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CRITTER: Pu shell, the protector of our coral reefs

I was scuba diving one day off our North Shore at about 60 feet deep, when I came upon an amazing sight and shot a video of a bright red cushion sea star.

This large 10-inch wide star looks like a pin cushion and they are quite common in certain parts of the reef. They come in many different colors from red, white, yellow to purple and they just lay motionless on the reef.

What I did not know until this dive was that this sea star eats coral and this large red specimen was on top of a cauliflower coral digesting the live coral polyps. The cushion star is native to Hawai‘i and I wondered why they do not eat all of the coral on the reef, as I have never seen a predator eat one of these starfish to keep them in some kind of balance.

I continued on my dive and when I turned around to go back to my dive kayak I visited the cushion star again and there was a large tritons trumpet shell crawling very slowly toward the red cushion star that was still feeding on the live coral.

I knew that the 20-inch long trumpet shell (pu) will eat the poisonous crown-of-thorns star, so maybe they will also eat the destructive cushion star. I started to shoot video of this slow motion attack and was amazed at what took place.

The large pu shell slowly crawled up on top of the cushion star and started to chew a hole in the top of the red star. I filmed this slow motion attack for about 10 minutes until I was low on air then I had to surface.

The next day I went back diving in the same spot just to see if either the pu shell or cushion star were still there, and the shell was still on top of the star but had sucked out about half of its insides out so the round cushion star was deflated.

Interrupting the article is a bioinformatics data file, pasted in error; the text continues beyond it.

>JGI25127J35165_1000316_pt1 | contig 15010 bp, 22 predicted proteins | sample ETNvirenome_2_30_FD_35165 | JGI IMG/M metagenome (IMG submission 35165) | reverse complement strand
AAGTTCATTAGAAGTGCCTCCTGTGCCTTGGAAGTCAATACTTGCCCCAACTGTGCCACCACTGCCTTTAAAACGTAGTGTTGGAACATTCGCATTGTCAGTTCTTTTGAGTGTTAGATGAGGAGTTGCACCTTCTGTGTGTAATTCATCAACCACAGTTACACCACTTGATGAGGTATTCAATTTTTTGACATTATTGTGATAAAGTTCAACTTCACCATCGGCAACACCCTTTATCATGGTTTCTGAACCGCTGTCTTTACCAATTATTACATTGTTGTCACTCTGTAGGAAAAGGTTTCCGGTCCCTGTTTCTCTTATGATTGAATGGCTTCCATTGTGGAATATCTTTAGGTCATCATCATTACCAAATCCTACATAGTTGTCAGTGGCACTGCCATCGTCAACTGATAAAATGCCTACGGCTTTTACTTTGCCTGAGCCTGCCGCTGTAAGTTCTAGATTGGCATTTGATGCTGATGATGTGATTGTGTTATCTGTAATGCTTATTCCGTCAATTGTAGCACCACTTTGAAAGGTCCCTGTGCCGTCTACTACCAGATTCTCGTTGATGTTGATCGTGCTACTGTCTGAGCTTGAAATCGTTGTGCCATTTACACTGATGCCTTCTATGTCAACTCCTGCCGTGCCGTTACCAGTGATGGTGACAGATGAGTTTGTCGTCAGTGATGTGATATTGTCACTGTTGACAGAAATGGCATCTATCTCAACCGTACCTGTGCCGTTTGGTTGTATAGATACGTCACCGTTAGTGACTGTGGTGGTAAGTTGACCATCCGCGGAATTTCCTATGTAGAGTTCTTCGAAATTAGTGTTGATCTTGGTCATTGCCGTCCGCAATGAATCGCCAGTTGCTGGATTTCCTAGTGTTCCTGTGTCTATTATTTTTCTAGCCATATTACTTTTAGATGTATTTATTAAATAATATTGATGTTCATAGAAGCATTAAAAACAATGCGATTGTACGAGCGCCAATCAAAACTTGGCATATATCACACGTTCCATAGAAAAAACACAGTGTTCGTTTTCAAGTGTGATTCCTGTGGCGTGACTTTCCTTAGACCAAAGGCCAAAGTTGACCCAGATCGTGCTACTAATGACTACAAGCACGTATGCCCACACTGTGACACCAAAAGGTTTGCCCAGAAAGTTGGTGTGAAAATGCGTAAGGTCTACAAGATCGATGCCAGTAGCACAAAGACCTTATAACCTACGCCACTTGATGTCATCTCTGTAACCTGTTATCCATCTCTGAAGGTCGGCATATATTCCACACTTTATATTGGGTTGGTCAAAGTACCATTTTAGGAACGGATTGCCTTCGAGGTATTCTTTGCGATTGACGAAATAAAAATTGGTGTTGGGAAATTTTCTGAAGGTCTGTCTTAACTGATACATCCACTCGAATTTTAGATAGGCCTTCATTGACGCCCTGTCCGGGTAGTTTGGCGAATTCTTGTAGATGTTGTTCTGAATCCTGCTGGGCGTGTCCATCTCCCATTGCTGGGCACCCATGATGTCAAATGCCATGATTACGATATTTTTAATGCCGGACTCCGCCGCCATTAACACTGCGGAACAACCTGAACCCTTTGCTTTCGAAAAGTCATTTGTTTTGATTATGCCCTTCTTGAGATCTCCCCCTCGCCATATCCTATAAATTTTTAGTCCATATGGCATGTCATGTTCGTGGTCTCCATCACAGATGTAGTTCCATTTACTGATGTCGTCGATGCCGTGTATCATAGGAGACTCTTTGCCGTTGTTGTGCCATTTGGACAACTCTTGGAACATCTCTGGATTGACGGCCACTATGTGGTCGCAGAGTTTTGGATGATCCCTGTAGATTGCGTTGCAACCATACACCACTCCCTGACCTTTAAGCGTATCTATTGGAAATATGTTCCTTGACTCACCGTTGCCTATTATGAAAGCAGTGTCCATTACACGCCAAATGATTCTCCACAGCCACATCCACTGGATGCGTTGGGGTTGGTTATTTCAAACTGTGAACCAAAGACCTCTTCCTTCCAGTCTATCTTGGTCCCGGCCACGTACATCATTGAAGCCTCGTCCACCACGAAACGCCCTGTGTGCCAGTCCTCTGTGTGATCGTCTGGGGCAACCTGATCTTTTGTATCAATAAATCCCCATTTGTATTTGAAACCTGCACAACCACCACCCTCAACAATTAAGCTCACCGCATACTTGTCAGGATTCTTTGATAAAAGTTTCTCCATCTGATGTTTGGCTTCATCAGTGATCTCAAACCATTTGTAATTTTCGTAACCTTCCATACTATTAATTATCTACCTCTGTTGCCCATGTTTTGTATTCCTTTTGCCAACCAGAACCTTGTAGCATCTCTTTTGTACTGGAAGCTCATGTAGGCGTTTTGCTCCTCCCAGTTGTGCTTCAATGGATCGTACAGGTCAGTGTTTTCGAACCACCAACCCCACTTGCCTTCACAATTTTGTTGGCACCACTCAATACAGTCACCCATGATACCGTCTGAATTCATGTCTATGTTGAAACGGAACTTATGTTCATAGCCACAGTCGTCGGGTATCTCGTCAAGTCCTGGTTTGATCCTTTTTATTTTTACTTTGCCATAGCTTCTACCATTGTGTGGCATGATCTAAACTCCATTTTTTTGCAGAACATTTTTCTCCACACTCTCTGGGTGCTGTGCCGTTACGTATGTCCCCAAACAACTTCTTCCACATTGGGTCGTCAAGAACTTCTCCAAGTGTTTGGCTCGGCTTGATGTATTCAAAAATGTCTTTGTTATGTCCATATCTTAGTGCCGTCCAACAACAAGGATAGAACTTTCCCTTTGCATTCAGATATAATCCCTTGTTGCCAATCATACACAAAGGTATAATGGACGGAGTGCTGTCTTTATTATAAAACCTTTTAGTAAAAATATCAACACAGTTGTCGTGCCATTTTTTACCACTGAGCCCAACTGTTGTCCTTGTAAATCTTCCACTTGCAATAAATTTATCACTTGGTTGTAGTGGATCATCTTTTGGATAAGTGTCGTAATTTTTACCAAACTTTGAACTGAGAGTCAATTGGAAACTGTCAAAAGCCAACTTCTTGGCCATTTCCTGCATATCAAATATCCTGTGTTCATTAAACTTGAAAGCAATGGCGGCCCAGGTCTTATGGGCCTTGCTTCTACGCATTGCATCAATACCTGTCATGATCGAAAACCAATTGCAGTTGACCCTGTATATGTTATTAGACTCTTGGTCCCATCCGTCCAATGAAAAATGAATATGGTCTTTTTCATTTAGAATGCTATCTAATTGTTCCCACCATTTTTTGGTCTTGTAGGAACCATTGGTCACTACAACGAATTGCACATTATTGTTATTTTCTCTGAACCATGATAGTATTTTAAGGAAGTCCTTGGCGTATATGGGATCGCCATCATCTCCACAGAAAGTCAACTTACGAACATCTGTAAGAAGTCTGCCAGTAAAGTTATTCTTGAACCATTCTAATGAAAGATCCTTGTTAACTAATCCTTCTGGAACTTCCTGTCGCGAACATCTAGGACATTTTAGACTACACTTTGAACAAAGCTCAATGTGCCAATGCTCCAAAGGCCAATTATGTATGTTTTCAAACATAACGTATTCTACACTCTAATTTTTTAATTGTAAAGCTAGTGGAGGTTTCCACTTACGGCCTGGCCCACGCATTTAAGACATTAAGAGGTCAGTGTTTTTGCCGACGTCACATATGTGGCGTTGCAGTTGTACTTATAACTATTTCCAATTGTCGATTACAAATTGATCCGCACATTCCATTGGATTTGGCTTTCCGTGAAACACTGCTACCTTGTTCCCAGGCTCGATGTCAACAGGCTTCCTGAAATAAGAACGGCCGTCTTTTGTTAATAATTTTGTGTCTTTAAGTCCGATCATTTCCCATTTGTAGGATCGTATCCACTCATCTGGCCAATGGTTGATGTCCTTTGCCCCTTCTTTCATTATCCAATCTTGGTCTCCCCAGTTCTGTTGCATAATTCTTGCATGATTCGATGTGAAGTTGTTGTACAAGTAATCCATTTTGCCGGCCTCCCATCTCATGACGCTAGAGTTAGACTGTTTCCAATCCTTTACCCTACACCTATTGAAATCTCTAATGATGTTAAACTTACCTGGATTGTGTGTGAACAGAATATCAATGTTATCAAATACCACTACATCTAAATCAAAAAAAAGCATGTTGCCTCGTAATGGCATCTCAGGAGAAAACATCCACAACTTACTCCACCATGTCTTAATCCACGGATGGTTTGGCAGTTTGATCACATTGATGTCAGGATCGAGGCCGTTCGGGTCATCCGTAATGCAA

I was amazed it took so long for the giant shell to eat the sea star. I shot a little more video, then came back the next day and found the flat deflated remains of the sea star dead on the reef right on top of the live coral it was feeding on. The attack pu shell was gone.

Triton trumpet shells are super beautiful and quite valuable as “blow shells,” and you often see them for sale in shell shops. But now I know just how important they are to the health of our coral reefs. If we remove too many of them from the reef the cushion stars will eat up all the live coral.

Coral reefs are extremely complex, and there are all kinds of important predator prey relationships that usually go unnoticed by divers and scientists because they happen slowly over time. If we want to preserve our coral reefs for future generations to enjoy, then we must also preserve the sea shells that play a part of keeping our reefs healthy.

You can see my slow motion pu attack video up on my YouTube at Underwater2web along with my ongoing marine life education series, or use the following link to go directly to the short, but dramatic video.


Terry Lilley is a marine biologist living in Hanalei Kaua‘i and co-founder of Reef Guardians Hawai‘i, a nonprofit on a mission to provide education and resources to protect the coral reef. To donate to Reef Guardians Hawaii go to
Source: The Garden Island

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